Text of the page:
Crimes generally fall into one of three categories: felonies, misdemeanors, or infractions. Felonies are more serious crimes (such as burglary or arson) that typically carry a punishment of a year or more in prison. Infractions are minor offenses (including most traffic violations) and usually can be punished by a fine only—no jail time. Misdemeanors fall in the middle and include crimes like simple assault or a first-time impaired driving offense. Less serious than felonies and more serious than infractions, misdemeanors typically carry a maximum sentence of up to one year in jail.
The maximum sentence for most misdemeanors is one year in jail, although a handful of states allow for slightly longer sentences from 18 months to a few years in jail. And a few states set the maximum sentence at just under a year (to avoid certain immigration consequences).
In a few states, like Pennsylvania, a person could serve a misdemeanor sentence in prison. But in most states, a conviction for a misdemeanor means possible jail time. Jails are typically short-term lockups run by a local government, while prisons house inmates for longer sentences and are often run by the state.
Some states have crimes—called "wobblers"—that can be either a felony or a misdemeanor, depending on the circumstances around the crime and the criminal history of the defendant. Usually, the prosecutor decides how to charge the crime, but the final say will come down to the judge at sentencing. Examples of wobblers include domestic violence or fraud crimes, though hundreds of crimes can be charged either way. If the sentence results in jail time or a lesser punishment, it's a misdemeanor. If the judge gives a state prison sentence, the crime is a felony.
Many people with misdemeanor convictions avoid incarceration altogether. Judges have several options for misdemeanor sentencing besides sending someone to jail, including probation, payment of a fine, community service, and restitution. (Restitution is paid to a victim to compensate for losses from the crime.)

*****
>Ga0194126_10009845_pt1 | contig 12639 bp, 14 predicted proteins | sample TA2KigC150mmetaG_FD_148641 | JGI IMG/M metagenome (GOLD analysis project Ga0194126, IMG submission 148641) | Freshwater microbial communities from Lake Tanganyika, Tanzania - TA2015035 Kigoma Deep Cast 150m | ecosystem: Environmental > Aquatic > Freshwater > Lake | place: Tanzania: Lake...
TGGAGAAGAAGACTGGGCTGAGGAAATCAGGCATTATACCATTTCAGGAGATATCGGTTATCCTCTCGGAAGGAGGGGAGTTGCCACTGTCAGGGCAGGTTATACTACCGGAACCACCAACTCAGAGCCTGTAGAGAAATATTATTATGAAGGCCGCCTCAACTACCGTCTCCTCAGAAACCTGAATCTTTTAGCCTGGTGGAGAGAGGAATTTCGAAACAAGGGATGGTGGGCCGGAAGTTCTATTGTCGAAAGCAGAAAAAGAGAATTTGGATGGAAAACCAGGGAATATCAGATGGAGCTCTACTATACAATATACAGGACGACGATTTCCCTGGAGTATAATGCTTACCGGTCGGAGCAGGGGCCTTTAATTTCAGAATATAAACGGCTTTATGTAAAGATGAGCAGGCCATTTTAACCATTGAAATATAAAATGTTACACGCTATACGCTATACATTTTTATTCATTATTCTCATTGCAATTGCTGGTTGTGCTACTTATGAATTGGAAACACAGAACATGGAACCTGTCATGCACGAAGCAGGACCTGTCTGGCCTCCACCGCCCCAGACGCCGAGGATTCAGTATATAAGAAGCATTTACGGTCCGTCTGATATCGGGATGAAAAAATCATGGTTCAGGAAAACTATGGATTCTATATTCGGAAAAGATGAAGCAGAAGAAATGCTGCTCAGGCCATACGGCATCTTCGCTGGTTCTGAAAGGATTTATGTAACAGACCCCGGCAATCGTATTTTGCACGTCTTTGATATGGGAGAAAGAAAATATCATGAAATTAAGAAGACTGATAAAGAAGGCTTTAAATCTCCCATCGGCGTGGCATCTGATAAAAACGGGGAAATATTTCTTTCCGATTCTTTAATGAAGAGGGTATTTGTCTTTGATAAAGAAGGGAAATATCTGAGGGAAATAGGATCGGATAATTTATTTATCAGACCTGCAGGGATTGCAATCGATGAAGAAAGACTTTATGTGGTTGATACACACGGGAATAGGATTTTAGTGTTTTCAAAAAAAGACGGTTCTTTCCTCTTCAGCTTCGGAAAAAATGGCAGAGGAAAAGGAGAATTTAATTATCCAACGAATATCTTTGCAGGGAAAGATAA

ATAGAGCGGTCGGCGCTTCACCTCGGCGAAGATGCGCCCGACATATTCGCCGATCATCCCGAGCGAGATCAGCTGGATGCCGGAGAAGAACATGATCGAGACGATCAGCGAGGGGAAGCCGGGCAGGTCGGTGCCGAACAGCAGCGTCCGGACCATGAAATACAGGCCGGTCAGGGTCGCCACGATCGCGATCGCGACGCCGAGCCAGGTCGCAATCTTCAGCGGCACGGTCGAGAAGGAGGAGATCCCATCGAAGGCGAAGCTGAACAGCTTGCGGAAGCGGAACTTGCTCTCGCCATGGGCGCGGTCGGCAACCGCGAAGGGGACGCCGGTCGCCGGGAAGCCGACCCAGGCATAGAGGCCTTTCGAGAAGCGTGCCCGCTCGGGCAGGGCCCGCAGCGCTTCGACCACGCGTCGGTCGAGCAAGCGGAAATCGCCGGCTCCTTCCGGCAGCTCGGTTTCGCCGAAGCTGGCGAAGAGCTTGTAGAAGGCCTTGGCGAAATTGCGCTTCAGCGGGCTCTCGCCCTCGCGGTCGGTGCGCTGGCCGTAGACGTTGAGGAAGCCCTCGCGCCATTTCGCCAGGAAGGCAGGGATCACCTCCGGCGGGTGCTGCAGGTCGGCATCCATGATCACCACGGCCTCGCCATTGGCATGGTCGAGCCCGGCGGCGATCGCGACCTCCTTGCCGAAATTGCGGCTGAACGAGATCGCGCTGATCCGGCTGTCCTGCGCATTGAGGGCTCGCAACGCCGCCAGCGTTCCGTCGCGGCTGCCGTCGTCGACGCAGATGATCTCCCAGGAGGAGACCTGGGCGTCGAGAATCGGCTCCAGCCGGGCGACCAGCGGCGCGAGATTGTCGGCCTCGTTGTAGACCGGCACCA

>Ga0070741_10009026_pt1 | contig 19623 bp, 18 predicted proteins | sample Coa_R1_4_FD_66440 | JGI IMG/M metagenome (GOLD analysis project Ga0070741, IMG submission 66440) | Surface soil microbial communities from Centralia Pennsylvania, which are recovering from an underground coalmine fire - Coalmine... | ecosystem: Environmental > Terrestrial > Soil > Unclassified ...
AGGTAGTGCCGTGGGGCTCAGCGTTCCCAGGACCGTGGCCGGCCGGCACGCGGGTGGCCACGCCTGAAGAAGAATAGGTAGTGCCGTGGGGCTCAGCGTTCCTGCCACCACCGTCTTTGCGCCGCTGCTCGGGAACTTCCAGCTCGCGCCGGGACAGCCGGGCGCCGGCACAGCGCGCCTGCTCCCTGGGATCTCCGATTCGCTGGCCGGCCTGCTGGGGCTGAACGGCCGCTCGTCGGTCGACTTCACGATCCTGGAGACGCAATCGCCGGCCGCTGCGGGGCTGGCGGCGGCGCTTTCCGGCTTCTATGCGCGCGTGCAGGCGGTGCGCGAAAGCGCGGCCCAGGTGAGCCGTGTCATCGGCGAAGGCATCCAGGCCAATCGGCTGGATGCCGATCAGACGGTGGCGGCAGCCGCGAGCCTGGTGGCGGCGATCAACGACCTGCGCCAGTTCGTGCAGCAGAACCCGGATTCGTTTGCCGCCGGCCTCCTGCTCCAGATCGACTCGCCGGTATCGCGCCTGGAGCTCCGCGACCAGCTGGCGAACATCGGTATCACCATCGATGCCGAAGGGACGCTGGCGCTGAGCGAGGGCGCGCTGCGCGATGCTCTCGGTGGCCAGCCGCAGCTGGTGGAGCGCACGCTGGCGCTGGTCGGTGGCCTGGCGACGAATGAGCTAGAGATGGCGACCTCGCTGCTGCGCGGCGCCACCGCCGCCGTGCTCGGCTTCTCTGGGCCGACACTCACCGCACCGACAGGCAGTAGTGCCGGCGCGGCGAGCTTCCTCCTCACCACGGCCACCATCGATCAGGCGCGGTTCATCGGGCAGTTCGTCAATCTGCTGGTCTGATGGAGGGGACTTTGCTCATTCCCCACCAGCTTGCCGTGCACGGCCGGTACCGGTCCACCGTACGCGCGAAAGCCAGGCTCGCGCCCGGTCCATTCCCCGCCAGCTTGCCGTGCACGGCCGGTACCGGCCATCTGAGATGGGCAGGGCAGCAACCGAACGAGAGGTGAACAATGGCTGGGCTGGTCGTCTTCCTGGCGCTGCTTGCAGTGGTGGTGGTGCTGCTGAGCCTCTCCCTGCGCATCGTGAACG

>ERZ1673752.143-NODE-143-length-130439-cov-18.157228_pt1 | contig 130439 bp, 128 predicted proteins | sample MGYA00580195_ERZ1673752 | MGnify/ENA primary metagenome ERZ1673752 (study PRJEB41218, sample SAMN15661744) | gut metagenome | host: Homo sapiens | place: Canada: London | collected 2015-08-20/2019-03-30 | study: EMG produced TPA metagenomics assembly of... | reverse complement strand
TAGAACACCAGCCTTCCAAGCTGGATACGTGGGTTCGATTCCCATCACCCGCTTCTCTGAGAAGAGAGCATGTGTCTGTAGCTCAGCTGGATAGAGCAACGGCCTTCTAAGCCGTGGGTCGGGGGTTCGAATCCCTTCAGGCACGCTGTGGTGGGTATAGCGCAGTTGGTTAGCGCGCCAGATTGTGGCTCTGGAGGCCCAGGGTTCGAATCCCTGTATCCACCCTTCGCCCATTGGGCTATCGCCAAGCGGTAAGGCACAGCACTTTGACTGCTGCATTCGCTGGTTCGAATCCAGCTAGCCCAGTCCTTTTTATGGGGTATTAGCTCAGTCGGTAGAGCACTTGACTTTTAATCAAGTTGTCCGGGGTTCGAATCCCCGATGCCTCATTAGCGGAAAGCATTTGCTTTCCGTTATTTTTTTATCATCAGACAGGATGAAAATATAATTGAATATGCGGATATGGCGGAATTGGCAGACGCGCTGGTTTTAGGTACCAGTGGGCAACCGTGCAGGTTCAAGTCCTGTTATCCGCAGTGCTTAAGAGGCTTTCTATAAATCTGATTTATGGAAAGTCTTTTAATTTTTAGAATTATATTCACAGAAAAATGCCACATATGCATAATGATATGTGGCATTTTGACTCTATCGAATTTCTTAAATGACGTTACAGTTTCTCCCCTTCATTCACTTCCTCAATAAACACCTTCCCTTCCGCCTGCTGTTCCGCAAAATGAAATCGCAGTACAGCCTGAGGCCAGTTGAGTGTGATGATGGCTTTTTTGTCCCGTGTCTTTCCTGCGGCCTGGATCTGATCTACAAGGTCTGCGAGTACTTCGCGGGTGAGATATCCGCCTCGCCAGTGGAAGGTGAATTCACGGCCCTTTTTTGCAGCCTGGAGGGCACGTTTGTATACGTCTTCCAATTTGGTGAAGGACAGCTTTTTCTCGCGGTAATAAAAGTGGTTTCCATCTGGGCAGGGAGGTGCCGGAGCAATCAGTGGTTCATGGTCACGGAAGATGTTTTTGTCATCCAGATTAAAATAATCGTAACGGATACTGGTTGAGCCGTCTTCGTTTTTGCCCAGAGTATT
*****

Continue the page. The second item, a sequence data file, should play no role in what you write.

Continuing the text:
Some unlucky folks might receive a combination of all of these measures. For instance, let's consider Melanie, who went on a bender and crashed her car into a mailbox. After conviction for her DUI (driving under the influence), the judge sentences her to three days in jail, 20 hours of community service, and probation, which includes alcohol counseling. Additionally, she has to pay a fine of $800 to the court and restitution to the homeowners whose mailbox she obliterated.
With some misdemeanors (usually nonviolent ones), defendants might be eligible for pretrial diversion. In a typical diversion program, the defendant pleads guilty, and the court suspends sentencing and offers a program for the defendant to complete. If the defendant successfully completes all the conditions, the court will dismiss the charge and expunge the arrest. Diversion is usually only available for first-time offenders.
Sometimes for minor misdemeanors, police officers will issue a citation or ticket instead of arresting the person. The citation typically requires the defendant to either pay a fine or promise to appear in court. The police will only issue citations in less serious situations, where the person does not have an outstanding warrant, is not intoxicated, and is not dangerous.
Though the laws vary from state to state, all states have some form of criminal expungement which can remove or limit access to an arrest, charges, or conviction on your criminal record. Which crimes are eligible and how the process works vary widely, but it's worth looking into because expunging a conviction or arrest from your record can help with employment, professional licensing, housing, and educational opportunities.
If you've been charged with a misdemeanor, it's important to speak with a lawyer as soon as you can. A lawyer in your area can help you navigate the criminal process and minimize the risks and consequences of a misdemeanor conviction. Don't assume a misdemeanor charge isn't serious. Any amount of time in jail could possibly get you fired from a job. Fines, fees, and restitution add up quickly. And a criminal record can follow you for years.